Shell’s Self-Serving “Humanitarian” Gesture

whaleOne of the advantages for a corporation in resolving a sensitive lawsuit out of court is that it can proclaim innocence and insist it is settling for other reasons. Royal Dutch Shell has done just that in a case brought in connection with the 1995 execution of author Ken Saro-Wiwa and eight other activists who campaigned against the oil company’s operations in the Ogoniland region of Nigeria.

Shell actually was even more brazenly self-serving than the typical company that says it is settling in order to put the case behind it. The Anglo-Dutch transnational insisted that its willingness to pay the plaintiffs US$15.5 million – $5 million of which will go into a trust fund for the Ogoni people – was a “humanitarian gesture.” It was unusual for Shell to allow the amount of the settlement to be disclosed, but it was apparently worth it to draw attention away from the lawsuit’s charges that the company collaborated with the repressive military regime that ruled Nigeria in the 1990s and that put Saro-Wiwa and the others to death after a sham trial. The suit  – brought in U.S. federal court under the Alien Tort Claims Act, the Torture Victim Protection Act and racketeering statutes – also accused Shell of being complicit in crimes against humanity, torture, inhumane treatment, arbitrary arrest, wrongful death, assault and battery, and infliction of emotional distress.

It is understandable why the plaintiffs and their lawyers – led by the Center for Constitutional Rights and EarthRights International – would feel a need to settle a case that had dragged on for 13 years and provide some financial assistance to the Ogoni community. Yet it is frustrating to see Shell trying to turn an outrage into an opportunity to burnish its image, even though other Ogoni claims are still pending.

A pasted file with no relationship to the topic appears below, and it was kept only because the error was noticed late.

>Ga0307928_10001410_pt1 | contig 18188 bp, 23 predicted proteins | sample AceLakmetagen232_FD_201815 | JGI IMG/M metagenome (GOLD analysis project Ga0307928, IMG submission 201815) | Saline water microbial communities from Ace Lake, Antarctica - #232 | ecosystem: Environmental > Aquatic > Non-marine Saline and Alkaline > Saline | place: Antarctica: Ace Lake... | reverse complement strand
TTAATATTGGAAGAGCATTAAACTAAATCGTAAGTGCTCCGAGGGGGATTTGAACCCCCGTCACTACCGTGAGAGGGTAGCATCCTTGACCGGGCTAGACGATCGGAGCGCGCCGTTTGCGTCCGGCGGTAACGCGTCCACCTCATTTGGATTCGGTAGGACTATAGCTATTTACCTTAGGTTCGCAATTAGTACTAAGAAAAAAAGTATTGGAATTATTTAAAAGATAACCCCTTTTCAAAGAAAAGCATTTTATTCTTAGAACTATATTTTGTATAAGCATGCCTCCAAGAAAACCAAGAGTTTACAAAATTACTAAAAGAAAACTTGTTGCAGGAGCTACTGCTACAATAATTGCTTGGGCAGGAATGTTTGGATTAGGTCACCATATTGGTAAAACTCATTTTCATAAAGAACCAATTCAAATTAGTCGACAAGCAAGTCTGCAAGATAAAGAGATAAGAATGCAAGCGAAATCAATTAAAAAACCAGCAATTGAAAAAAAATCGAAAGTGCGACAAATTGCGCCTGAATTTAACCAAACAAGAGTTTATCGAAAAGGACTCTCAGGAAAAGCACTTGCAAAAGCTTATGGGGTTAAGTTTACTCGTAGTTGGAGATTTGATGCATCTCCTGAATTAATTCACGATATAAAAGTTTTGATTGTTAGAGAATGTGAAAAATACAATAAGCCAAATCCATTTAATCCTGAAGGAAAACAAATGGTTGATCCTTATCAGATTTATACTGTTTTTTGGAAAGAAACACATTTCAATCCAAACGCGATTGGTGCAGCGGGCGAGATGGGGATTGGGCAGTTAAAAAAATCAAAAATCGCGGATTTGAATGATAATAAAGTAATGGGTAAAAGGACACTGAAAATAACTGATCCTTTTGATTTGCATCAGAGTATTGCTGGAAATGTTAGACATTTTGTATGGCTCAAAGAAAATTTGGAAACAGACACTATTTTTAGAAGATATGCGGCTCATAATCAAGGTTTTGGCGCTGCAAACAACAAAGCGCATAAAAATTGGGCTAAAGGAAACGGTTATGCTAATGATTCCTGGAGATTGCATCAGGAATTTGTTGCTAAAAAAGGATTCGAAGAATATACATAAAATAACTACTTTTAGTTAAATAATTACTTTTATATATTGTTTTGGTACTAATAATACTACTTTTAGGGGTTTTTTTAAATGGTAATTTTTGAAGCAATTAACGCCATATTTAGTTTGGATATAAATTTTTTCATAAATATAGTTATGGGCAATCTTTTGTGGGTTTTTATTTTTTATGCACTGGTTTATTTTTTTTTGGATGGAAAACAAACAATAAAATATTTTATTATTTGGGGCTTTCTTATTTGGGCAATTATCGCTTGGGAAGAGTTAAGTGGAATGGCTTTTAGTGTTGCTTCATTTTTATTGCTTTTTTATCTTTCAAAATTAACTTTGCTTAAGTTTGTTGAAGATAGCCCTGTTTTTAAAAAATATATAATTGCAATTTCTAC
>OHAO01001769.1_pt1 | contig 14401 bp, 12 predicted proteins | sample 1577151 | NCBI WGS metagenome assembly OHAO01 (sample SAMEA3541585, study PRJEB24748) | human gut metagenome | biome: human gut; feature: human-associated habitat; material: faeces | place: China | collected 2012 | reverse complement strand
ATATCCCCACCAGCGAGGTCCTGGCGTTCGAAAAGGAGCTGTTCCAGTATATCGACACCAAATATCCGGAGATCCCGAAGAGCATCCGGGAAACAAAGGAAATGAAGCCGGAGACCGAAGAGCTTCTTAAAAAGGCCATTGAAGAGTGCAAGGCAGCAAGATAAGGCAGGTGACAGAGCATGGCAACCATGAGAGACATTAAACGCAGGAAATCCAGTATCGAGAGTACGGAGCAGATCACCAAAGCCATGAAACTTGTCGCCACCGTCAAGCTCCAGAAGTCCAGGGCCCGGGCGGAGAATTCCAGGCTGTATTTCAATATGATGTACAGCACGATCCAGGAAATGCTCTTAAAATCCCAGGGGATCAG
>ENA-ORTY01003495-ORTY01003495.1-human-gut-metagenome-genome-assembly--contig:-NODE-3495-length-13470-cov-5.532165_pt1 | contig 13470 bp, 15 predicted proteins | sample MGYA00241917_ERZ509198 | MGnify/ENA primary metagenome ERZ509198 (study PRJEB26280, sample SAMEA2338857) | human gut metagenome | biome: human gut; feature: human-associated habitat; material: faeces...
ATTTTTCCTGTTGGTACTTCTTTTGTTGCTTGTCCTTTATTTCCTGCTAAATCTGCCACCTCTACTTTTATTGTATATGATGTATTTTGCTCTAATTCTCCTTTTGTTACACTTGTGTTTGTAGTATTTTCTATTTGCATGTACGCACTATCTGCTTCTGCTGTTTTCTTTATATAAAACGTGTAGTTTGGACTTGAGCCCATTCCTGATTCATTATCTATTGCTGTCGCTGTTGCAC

The frustration is compounded by the fact that Shell continues to engage in dubious behavior in other parts of its global operations. For example, the company has a problematic relationship with another undemocratic government as part of its deep involvement in a massive oil and gas project in the Russian Far East. That offshore project, known as Sakhalin II, has been the subject of a great deal of controversy because it threatens the survival of one of the world’s most endangered species of whales – Western Pacific Grays (photo).

Groups such as Pacific Environment, collaborating with Russian activists who formed Sakhalin Environment Watch, have pressured Shell and its partners to adopt stronger environmental protections or abandon the project. Shell’s largest partner is Gazprom, a publicly traded gas monopoly that is controlled by the Russian government, which has used the company to advance Russian foreign policy goals vis-à-vis Eastern Europe by cutting off gas supplies at various times. Shell has acknowledged that it is interested in developing a new Sakhalin III project in collaboration with Gazprom.

Last year, there were reports that Shell had sought to influence the outcome of a purportedly independent environmental audit of Sakhalin II. Previously, Shell gained notoriety for overstating its proven petroleum reserves by 20 percent. The company ended up paying about $150 million to U.S. and British authorities to settle the charges. It did not try to depict that payment as a humanitarian gesture, but it is possible that one day Shell may have to put a positive spin on millions paid to settle claims stemming from the harms caused in Sakhalin.

Note: If you want to keep track of the far-flung operations of U.S.-based transnationals, check out a new tool called Croctail, which provides an easy way to search the names of domestic and foreign subsidiaries that publicly traded companies report in their 10-K filings to the Securities and Exchange Commission. Croctail is an extension of the Crocodyl wiki of critical corporate profiles sponsored by CorpWatch and other groups (full disclosure: I am a contributor and advisor to Crocodyl).